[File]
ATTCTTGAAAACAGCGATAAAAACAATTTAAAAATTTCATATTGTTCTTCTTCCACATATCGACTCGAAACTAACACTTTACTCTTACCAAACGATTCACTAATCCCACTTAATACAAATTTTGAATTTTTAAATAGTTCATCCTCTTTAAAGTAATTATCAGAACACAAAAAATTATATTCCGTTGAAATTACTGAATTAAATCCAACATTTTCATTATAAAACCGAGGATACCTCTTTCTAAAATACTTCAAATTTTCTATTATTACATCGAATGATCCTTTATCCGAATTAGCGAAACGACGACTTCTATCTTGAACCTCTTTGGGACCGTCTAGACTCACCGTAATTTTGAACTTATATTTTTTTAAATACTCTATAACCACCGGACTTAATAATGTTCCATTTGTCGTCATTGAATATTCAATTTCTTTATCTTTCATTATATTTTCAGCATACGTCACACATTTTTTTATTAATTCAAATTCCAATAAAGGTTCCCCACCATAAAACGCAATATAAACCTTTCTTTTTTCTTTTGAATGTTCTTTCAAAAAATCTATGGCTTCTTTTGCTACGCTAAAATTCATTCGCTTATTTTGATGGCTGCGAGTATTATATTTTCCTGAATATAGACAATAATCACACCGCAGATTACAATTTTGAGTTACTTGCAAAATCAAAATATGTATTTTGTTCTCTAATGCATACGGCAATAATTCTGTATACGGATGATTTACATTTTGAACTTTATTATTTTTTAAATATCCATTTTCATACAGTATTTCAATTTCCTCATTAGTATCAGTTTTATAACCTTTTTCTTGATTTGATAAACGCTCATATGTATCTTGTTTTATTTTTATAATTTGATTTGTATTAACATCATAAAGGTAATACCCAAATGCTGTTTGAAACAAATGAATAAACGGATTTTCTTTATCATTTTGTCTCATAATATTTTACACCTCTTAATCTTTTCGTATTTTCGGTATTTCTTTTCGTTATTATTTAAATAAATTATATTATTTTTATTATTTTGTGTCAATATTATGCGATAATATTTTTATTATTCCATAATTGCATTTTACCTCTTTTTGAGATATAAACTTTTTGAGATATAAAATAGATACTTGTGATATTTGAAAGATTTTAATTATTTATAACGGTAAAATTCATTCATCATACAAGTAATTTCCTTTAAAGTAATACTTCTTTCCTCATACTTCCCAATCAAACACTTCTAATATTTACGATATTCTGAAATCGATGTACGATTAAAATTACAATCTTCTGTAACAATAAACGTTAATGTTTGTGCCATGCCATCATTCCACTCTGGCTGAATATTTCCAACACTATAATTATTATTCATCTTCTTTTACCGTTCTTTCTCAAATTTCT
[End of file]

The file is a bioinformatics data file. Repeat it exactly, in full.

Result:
ATTCTTGAAAACAGCGATAAAAACAATTTAAAAATTTCATATTGTTCTTCTTCCACATATCGACTCGAAACTAACACTTTACTCTTACCAAACGATTCACTAATCCCACTTAATACAAATTTTGAATTTTTAAATAGTTCATCCTCTTTAAAGTAATTATCAGAACACAAAAAATTATATTCCGTTGAAATTACTGAATTAAATCCAACATTTTCATTATAAAACCGAGGATACCTCTTTCTAAAATACTTCAAATTTTCTATTATTACATCGAATGATCCTTTATCCGAATTAGCGAAACGACGACTTCTATCTTGAACCTCTTTGGGACCGTCTAGACTCACCGTAATTTTGAACTTATATTTTTTTAAATACTCTATAACCACCGGACTTAATAATGTTCCATTTGTCGTCATTGAATATTCAATTTCTTTATCTTTCATTATATTTTCAGCATACGTCACACATTTTTTTATTAATTCAAATTCCAATAAAGGTTCCCCACCATAAAACGCAATATAAACCTTTCTTTTTTCTTTTGAATGTTCTTTCAAAAAATCTATGGCTTCTTTTGCTACGCTAAAATTCATTCGCTTATTTTGATGGCTGCGAGTATTATATTTTCCTGAATATAGACAATAATCACACCGCAGATTACAATTTTGAGTTACTTGCAAAATCAAAATATGTATTTTGTTCTCTAATGCATACGGCAATAATTCTGTATACGGATGATTTACATTTTGAACTTTATTATTTTTTAAATATCCATTTTCATACAGTATTTCAATTTCCTCATTAGTATCAGTTTTATAACCTTTTTCTTGATTTGATAAACGCTCATATGTATCTTGTTTTATTTTTATAATTTGATTTGTATTAACATCATAAAGGTAATACCCAAATGCTGTTTGAAACAAATGAATAAACGGATTTTCTTTATCATTTTGTCTCATAATATTTTACACCTCTTAATCTTTTCGTATTTTCGGTATTTCTTTTCGTTATTATTTAAATAAATTATATTATTTTTATTATTTTGTGTCAATATTATGCGATAATATTTTTATTATTCCATAATTGCATTTTACCTCTTTTTGAGATATAAACTTTTTGAGATATAAAATAGATACTTGTGATATTTGAAAGATTTTAATTATTTATAACGGTAAAATTCATTCATCATACAAGTAATTTCCTTTAAAGTAATACTTCTTTCCTCATACTTCCCAATCAAACACTTCTAATATTTACGATATTCTGAAATCGATGTACGATTAAAATTACAATCTTCTGTAACAATAAACGTTAATGTTTGTGCCATGCCATCATTCCACTCTGGCTGAATATTTCCAACACTATAATTATTATTCATCTTCTTTTACCGTTCTTTCTCAAATTTCT